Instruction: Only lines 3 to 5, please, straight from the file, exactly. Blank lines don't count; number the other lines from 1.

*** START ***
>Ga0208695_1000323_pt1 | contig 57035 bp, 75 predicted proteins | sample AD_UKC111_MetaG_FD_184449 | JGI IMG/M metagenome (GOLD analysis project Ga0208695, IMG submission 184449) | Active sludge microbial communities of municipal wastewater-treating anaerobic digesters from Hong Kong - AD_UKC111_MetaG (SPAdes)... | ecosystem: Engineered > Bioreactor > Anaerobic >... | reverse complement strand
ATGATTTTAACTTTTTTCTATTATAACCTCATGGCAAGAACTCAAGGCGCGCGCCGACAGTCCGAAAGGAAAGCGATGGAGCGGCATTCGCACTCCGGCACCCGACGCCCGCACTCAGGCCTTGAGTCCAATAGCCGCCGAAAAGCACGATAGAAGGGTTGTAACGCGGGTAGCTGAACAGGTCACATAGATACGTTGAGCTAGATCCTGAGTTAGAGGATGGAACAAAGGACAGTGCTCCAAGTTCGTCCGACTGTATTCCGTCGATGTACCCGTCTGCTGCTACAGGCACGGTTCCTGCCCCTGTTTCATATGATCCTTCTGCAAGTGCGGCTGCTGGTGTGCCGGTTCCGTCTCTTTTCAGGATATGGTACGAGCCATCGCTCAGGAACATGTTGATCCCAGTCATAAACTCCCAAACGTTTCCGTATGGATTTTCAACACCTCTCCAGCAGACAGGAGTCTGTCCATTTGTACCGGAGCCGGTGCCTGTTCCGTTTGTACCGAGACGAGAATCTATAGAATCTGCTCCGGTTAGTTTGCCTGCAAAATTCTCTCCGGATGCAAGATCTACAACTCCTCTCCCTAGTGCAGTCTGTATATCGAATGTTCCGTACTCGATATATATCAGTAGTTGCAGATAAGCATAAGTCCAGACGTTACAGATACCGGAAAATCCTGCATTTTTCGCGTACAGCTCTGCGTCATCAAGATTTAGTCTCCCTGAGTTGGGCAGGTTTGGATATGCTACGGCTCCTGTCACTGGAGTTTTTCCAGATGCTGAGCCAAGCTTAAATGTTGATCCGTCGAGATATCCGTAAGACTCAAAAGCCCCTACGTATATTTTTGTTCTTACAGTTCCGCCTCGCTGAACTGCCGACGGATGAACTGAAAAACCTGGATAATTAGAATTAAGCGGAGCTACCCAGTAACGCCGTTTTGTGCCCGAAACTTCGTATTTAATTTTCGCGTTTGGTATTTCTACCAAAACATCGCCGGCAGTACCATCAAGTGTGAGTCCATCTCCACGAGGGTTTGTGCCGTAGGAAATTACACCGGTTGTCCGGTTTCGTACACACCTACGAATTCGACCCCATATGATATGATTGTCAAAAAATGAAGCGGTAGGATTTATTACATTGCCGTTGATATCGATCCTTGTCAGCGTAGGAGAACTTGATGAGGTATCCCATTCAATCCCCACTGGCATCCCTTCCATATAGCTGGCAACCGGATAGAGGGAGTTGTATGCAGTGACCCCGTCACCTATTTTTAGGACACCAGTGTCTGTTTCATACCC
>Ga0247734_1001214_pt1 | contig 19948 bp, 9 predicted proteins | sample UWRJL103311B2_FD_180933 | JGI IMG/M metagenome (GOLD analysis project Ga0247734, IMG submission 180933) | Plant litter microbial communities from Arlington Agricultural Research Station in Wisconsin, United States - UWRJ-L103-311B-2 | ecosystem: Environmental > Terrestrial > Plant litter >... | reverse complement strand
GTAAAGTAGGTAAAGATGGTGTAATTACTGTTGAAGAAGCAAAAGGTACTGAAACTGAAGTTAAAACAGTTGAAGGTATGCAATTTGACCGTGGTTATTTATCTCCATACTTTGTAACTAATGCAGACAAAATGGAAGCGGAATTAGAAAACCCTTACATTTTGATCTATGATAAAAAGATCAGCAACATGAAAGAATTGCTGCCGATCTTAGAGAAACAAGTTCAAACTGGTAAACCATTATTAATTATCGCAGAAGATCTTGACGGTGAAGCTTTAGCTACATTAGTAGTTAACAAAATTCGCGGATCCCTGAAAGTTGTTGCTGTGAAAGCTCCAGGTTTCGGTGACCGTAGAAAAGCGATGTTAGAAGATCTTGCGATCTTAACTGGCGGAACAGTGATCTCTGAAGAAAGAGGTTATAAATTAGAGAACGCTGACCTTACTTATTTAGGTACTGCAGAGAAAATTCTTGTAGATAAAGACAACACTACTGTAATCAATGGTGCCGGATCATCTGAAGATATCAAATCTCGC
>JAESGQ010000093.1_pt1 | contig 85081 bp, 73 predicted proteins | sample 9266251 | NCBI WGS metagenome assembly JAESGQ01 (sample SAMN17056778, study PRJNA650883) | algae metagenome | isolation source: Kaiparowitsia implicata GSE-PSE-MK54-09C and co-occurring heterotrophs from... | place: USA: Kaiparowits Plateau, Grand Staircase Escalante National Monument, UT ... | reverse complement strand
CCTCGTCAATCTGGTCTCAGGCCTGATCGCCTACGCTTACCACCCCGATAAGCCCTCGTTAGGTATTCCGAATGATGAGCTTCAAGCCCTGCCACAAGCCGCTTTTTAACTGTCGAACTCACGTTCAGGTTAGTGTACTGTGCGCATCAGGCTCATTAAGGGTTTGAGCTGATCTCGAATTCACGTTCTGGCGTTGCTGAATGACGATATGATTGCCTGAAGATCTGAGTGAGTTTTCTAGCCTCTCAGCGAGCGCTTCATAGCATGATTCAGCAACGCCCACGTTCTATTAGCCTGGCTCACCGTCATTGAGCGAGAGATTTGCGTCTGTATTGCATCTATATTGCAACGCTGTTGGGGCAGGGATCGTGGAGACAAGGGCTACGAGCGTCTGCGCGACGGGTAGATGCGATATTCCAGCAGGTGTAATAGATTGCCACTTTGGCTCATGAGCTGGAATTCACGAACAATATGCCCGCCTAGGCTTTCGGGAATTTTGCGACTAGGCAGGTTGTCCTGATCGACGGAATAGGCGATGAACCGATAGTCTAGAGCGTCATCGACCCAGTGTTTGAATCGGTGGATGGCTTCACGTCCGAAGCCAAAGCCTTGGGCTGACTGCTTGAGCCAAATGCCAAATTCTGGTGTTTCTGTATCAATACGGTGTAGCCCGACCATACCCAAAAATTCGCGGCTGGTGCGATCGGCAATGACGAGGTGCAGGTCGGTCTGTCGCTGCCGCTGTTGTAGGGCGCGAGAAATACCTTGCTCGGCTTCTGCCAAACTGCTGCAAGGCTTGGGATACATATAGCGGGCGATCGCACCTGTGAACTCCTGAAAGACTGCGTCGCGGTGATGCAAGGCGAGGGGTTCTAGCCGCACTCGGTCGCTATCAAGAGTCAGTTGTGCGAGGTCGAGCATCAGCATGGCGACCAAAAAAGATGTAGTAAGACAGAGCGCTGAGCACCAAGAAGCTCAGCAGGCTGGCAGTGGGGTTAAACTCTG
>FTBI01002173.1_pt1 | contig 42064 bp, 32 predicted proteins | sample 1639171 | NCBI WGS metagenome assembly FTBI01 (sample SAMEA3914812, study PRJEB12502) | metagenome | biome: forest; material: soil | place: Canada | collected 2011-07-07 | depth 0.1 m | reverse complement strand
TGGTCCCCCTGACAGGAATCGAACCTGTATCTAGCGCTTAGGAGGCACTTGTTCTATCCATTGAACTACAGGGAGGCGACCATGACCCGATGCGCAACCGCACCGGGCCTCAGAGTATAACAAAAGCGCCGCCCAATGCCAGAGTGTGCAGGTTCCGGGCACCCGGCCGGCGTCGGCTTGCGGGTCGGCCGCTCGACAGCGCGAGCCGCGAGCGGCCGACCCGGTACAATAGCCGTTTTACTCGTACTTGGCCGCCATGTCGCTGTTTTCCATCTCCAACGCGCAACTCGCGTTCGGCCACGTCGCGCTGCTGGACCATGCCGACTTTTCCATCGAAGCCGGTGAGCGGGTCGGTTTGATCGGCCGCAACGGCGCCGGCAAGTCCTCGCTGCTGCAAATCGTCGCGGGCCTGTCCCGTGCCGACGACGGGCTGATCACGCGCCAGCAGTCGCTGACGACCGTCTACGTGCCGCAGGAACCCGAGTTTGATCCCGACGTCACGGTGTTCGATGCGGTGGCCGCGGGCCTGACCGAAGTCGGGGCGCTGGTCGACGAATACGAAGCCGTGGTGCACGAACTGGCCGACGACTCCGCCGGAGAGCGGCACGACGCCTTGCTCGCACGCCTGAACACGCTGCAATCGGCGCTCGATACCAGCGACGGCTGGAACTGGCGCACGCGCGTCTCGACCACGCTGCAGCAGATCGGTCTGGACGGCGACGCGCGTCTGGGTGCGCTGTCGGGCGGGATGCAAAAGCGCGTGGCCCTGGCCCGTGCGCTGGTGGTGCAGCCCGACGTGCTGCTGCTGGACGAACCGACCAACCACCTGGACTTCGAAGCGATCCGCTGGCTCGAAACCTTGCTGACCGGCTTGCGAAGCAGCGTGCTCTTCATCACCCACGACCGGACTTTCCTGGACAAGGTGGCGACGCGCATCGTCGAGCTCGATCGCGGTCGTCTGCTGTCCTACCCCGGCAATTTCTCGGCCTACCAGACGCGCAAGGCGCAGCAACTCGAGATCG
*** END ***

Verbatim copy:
>Ga0247734_1001214_pt1 | contig 19948 bp, 9 predicted proteins | sample UWRJL103311B2_FD_180933 | JGI IMG/M metagenome (GOLD analysis project Ga0247734, IMG submission 180933) | Plant litter microbial communities from Arlington Agricultural Research Station in Wisconsin, United States - UWRJ-L103-311B-2 | ecosystem: Environmental > Terrestrial > Plant litter >... | reverse complement strand
GTAAAGTAGGTAAAGATGGTGTAATTACTGTTGAAGAAGCAAAAGGTACTGAAACTGAAGTTAAAACAGTTGAAGGTATGCAATTTGACCGTGGTTATTTATCTCCATACTTTGTAACTAATGCAGACAAAATGGAAGCGGAATTAGAAAACCCTTACATTTTGATCTATGATAAAAAGATCAGCAACATGAAAGAATTGCTGCCGATCTTAGAGAAACAAGTTCAAACTGGTAAACCATTATTAATTATCGCAGAAGATCTTGACGGTGAAGCTTTAGCTACATTAGTAGTTAACAAAATTCGCGGATCCCTGAAAGTTGTTGCTGTGAAAGCTCCAGGTTTCGGTGACCGTAGAAAAGCGATGTTAGAAGATCTTGCGATCTTAACTGGCGGAACAGTGATCTCTGAAGAAAGAGGTTATAAATTAGAGAACGCTGACCTTACTTATTTAGGTACTGCAGAGAAAATTCTTGTAGATAAAGACAACACTACTGTAATCAATGGTGCCGGATCATCTGAAGATATCAAATCTCGC
>JAESGQ010000093.1_pt1 | contig 85081 bp, 73 predicted proteins | sample 9266251 | NCBI WGS metagenome assembly JAESGQ01 (sample SAMN17056778, study PRJNA650883) | algae metagenome | isolation source: Kaiparowitsia implicata GSE-PSE-MK54-09C and co-occurring heterotrophs from... | place: USA: Kaiparowits Plateau, Grand Staircase Escalante National Monument, UT ... | reverse complement strand